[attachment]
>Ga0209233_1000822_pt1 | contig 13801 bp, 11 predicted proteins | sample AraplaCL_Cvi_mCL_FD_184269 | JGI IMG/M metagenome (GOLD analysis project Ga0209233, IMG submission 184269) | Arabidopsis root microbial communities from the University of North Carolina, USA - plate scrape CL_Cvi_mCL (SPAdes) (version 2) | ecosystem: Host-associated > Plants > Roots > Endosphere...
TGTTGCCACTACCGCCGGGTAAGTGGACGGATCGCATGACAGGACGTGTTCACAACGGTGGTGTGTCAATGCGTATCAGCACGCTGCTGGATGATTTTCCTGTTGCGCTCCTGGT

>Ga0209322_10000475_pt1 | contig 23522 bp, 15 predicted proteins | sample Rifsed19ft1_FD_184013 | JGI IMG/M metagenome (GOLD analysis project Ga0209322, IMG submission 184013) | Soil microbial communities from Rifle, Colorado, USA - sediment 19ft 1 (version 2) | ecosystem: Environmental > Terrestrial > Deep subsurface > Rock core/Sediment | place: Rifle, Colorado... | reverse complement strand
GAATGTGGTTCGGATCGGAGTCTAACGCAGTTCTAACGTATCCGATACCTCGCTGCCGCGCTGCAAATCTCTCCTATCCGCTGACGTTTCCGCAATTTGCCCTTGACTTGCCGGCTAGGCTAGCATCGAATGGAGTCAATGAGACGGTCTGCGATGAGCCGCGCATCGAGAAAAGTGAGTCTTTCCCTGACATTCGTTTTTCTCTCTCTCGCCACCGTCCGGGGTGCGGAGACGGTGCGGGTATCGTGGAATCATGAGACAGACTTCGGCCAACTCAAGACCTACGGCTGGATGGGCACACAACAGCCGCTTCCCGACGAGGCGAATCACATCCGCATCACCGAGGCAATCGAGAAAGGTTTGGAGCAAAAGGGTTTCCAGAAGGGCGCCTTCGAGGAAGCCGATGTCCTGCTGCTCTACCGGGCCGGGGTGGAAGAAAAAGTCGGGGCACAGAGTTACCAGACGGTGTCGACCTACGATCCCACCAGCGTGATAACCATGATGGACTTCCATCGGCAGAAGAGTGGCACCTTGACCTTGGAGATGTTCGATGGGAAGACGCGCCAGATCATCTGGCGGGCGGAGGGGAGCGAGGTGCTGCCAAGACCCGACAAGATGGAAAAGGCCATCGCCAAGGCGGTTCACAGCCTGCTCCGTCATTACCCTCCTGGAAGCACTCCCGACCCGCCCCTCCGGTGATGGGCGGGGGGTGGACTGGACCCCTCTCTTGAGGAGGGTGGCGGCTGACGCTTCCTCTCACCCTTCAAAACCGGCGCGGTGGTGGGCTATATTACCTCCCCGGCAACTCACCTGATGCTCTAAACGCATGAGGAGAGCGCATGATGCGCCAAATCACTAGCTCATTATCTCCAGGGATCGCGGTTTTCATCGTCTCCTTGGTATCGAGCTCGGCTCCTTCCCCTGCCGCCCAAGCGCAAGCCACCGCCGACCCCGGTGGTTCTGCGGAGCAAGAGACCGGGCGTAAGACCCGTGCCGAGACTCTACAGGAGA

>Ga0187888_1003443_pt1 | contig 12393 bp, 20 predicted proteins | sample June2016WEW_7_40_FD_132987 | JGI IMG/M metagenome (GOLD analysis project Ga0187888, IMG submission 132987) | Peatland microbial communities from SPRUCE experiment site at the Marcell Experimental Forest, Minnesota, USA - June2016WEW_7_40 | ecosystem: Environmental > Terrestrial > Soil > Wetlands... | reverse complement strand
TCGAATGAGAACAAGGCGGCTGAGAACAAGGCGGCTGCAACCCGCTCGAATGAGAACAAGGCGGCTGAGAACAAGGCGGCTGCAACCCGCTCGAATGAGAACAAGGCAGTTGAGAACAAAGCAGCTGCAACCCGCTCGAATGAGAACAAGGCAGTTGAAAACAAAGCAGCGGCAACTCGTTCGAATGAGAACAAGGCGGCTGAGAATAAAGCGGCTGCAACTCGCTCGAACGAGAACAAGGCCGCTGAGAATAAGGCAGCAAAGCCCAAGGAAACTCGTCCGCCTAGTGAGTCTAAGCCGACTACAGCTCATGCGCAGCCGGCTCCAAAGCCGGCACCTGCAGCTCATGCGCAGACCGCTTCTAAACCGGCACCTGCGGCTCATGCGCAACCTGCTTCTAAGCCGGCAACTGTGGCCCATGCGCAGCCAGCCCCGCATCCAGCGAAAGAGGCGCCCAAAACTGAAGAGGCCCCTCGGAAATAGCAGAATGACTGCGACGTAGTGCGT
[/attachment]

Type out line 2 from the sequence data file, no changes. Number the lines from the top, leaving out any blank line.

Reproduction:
TGTTGCCACTACCGCCGGGTAAGTGGACGGATCGCATGACAGGACGTGTTCACAACGGTGGTGTGTCAATGCGTATCAGCACGCTGCTGGATGATTTTCCTGTTGCGCTCCTGGT